Blog, life, Plants and Herbs

The Winding Skyline Drive

I didn’t think much when I posted a picture of a cool rock. (It was columnar basalt, which always reminds me of some surreal, alien landscape out of Kenshi.)

“Hey,” a friend replied in not-those-exact words, “There’s a neat example of that not too far from us.”

“Oh sweet,” I approximately replied, “Where?”

And so that was how my partner and I ended up loaded with snacks and music, navigating our way down a gorgeous scenic drive through Shenandoah National Park. When I say scenic, I’m not messing around, either — it was gorgeous, the kind of beauty that pictures can’t really do justice.

Of course, we tried anyhow.

You know how when the landscape is uninterrupted for far enough, you can see the way the hills fade to blue in the distance, and the shadows of the clouds moving over them? I live for that.

We even stopped for a bit of a hike at Compton Gap, where the columnar basalt was. The entrance to the trail showed a picture of it, but we weren’t able to find the specimen itself — the trail branched, and I think we ended up taking the wrong fork. Not that I minded at all. The air was fresh and sweet, the trail was quiet save for the song of birds and bugs, and everything was a fresh, deep green so intense, it almost didn’t seem real.

There was a small mushroom friend (a Russula, I think), bright orange trumpet creeper, and some very busy insect buddies — including a spicebush swallowtail and an American bumble bee!

The drive was long enough that we were in the midst of golden hour on our way back. The sun painted the clouds shades of pink and lavender, and the light took on that warm, comforting, well… golden tone. We paused at all of the overlooks to soak it up, relishing the warmth radiating from the granite rocks, and the cool, fresh breezes all around.

We’re planning on going back in the autumn, when the leaves start to change. It should be amazing!

life

SHROOMWATCH 2020

October marks the best timing for one of my favorite hobbies: mushroom spotting.

(Not the fun ones. The regular ones.)

I usually have far more luck finding them in autumn than I do in spring or summer, so I was pretty excited when my partner and I drove out to Jug Bay to hike the trails around the wetlands. AND RIGHTLY SO.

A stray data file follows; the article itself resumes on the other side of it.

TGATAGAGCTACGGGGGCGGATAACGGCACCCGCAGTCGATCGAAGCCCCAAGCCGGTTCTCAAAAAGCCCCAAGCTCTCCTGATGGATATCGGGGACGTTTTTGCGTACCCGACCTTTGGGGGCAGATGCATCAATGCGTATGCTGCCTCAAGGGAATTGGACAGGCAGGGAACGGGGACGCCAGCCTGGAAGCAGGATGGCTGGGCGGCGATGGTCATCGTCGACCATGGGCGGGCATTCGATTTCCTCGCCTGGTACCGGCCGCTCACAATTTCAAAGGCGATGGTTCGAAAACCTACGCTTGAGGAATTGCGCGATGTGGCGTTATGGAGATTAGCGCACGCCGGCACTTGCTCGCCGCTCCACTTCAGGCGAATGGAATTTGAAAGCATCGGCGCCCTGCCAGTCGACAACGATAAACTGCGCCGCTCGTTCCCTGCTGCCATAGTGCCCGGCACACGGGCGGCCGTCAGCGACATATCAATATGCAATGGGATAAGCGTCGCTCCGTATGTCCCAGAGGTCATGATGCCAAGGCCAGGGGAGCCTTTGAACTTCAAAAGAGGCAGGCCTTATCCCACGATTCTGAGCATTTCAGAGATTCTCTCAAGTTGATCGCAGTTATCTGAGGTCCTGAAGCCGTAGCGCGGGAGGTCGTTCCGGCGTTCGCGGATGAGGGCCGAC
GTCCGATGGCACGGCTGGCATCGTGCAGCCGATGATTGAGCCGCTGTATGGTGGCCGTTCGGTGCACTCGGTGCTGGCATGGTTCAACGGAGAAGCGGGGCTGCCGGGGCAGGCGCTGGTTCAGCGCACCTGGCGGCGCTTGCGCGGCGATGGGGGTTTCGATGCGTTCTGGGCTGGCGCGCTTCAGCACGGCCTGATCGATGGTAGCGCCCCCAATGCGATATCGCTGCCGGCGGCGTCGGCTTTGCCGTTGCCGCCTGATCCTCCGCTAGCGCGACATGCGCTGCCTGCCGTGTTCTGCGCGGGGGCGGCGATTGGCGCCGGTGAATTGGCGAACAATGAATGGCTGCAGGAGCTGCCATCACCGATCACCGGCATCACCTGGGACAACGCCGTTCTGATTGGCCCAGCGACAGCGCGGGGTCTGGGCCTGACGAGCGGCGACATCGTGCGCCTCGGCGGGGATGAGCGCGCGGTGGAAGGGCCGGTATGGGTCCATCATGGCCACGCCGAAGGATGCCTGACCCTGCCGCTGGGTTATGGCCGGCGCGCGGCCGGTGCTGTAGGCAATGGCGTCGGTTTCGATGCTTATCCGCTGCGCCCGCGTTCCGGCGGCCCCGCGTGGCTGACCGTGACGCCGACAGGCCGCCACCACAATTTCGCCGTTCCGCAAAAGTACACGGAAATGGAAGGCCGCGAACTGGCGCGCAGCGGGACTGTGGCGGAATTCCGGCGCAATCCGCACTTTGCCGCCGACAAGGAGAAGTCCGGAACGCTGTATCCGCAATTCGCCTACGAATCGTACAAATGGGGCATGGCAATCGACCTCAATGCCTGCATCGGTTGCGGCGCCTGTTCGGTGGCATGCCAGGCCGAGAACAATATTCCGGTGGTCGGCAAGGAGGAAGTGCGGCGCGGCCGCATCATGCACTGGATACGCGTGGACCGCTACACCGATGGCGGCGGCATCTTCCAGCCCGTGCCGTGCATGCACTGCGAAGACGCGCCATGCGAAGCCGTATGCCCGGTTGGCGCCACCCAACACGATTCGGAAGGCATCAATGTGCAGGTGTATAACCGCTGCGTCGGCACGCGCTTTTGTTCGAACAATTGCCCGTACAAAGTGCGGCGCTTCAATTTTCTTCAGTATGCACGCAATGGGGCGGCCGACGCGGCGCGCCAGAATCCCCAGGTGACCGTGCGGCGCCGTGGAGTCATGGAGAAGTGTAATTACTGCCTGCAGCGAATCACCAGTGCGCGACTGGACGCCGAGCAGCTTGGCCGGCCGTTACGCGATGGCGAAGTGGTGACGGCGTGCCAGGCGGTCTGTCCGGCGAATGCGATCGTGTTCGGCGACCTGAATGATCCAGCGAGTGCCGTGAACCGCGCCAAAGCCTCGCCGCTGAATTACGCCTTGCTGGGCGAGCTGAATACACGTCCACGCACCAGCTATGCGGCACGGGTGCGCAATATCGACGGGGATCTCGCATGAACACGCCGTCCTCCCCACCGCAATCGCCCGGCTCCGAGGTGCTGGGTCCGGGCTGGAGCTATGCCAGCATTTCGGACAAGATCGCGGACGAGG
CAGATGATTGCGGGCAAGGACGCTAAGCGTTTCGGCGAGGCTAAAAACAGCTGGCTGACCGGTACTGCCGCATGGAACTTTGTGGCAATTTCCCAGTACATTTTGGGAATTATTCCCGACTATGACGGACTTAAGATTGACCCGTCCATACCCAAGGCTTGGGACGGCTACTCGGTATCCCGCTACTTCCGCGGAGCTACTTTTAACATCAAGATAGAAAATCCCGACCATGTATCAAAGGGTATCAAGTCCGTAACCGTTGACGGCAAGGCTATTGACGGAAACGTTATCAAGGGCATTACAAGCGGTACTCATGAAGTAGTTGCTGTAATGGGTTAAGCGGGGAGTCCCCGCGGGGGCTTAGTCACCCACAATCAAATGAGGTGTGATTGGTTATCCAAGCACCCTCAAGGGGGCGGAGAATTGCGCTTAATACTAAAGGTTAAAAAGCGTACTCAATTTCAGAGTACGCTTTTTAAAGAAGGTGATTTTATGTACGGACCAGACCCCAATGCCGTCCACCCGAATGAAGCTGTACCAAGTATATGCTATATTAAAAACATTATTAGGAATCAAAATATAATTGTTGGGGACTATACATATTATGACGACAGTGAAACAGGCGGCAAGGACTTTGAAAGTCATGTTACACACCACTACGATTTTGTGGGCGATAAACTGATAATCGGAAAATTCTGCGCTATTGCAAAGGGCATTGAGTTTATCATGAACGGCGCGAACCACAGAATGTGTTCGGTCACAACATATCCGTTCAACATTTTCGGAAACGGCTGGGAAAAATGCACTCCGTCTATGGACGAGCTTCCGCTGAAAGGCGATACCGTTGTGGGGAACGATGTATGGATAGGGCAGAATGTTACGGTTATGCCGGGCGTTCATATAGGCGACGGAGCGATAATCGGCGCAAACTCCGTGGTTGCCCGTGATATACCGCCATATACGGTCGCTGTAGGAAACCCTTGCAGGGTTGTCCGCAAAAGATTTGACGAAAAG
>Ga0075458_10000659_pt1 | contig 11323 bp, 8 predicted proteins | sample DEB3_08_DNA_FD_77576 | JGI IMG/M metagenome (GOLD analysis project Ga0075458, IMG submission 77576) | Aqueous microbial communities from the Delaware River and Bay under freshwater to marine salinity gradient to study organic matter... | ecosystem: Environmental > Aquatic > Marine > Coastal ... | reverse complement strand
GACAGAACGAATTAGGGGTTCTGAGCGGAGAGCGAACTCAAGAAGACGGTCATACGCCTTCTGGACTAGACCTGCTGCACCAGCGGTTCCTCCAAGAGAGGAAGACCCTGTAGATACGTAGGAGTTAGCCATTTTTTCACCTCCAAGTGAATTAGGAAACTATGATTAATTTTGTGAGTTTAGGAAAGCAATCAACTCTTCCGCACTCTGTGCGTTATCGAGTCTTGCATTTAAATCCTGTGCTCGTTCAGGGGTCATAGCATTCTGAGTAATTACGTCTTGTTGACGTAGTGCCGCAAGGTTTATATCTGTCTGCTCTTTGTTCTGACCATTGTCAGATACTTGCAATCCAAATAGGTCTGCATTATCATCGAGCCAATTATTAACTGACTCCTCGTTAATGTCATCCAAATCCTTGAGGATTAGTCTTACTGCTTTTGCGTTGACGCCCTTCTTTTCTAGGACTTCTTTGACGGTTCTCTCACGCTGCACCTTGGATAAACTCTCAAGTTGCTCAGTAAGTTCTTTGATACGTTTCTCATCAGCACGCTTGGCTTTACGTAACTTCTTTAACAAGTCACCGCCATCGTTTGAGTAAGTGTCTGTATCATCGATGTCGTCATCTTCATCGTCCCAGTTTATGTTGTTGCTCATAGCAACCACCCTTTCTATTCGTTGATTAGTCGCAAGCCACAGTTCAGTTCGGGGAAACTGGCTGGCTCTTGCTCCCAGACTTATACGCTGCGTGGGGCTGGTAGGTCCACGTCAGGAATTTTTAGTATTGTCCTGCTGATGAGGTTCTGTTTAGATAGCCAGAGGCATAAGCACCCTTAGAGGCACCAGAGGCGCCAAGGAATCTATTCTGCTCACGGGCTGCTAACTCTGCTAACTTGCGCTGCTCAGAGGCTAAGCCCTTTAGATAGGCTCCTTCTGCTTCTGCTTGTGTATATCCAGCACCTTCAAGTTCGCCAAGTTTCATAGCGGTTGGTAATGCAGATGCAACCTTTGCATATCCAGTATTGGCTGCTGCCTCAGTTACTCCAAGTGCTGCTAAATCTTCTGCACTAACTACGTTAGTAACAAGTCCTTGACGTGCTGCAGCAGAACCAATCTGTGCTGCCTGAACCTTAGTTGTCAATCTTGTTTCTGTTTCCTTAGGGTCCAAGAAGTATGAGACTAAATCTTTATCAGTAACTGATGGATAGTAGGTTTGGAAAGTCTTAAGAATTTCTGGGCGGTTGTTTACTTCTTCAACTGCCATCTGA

Last time we went, I couldn’t walk as far as I’d’ve liked. This time, I was able to go a full 2.25 miles from the visitor’s center to… well, the visitor’s center, but the long way. (I’m also starting to get actual triceps, so all the recreational sledgehammer-swinging is paying off!)

The weather was absolutely perfect — sunny, breezy, and cool, with nary a cloud in the sky. We rarely saw another soul on the trails, but we had our masks so we could pull them on by the ear loopies any time we passed near anyone. Most of the trees were still green, though there were a few splashes of scarlet, saffron, and gold. Winterberries were abundant, lining the boardwalk beside the marsh with bright yellow-green leaves and shining red fruit. Asters, their white faces like miniature daisies, looked up from the side of the trail. Long, hanging stalks of goldenrod, bent under the weight of their blooms, and tall sunchokes seemed to catch and hold the light in their yellow flowers.

As we were walking along the trail, a butterfly fluttered up to say hello, made a loop around my legs, and passed back into the trees. It moved too fast to get a good look or a photo — judging by the color, I think it was either a red-spotted purple or a type of swallowtail. (And a late one, in either case!) I also spotted the most perfect spiderweb, threads intact and shimmering iridescently in the sunlight.

(Two crows hopped up on a parking sign in front of the car earlier that day, too, so this afternoon was just full of good omens!)

Turtles sunned themselves on logs, sleek heads occasionally poking up like curious periscopes. All around, you could hear the chorus of insects in the trees.

It was idyllic as fuck.

It wasn’t until we were close to the visitor’s center again that we spotted some mushy boys. Forest cryptid that I am, I got down on my knees and elbows on the trail, in the leaf litter, said a silent prayer to whatever deity’s in charge of urushiol, and crept as close as I could to get a few pictures. Identifying mushrooms is always dicey if you can’t check them for bruising, spore prints, and other signs that require more than a cursory examination, but they’re beautiful nonetheless!

(I believe the first is a kind of brittlegill, and the one at the top right is some type of gilled polypore. I’m not sure about the other two, but I really love the cream-and-brown one’s mossy home.)

I saw one mushroom that had been snapped off where it grew, so you could see its round butt and the little divot where it once sat nestled in the ground. Inside, the soil was lined with a silvery, cottony web of mycelium — the stuff that actually makes up the bulk of the fungus. I didn’t get a picture of it, but it was fascinating to see past the eye-catching fruiting bodies and into the “heart” of the mushroom.

We rounded the day off with crêpes from Coffy Café (I went with the Bootsy instead of my usual Mr. Steed — I think I might have a new favorite!), and a long, hot bath.

#nomakeup #justtheghostlypallorofmysunscreen

Idyllic.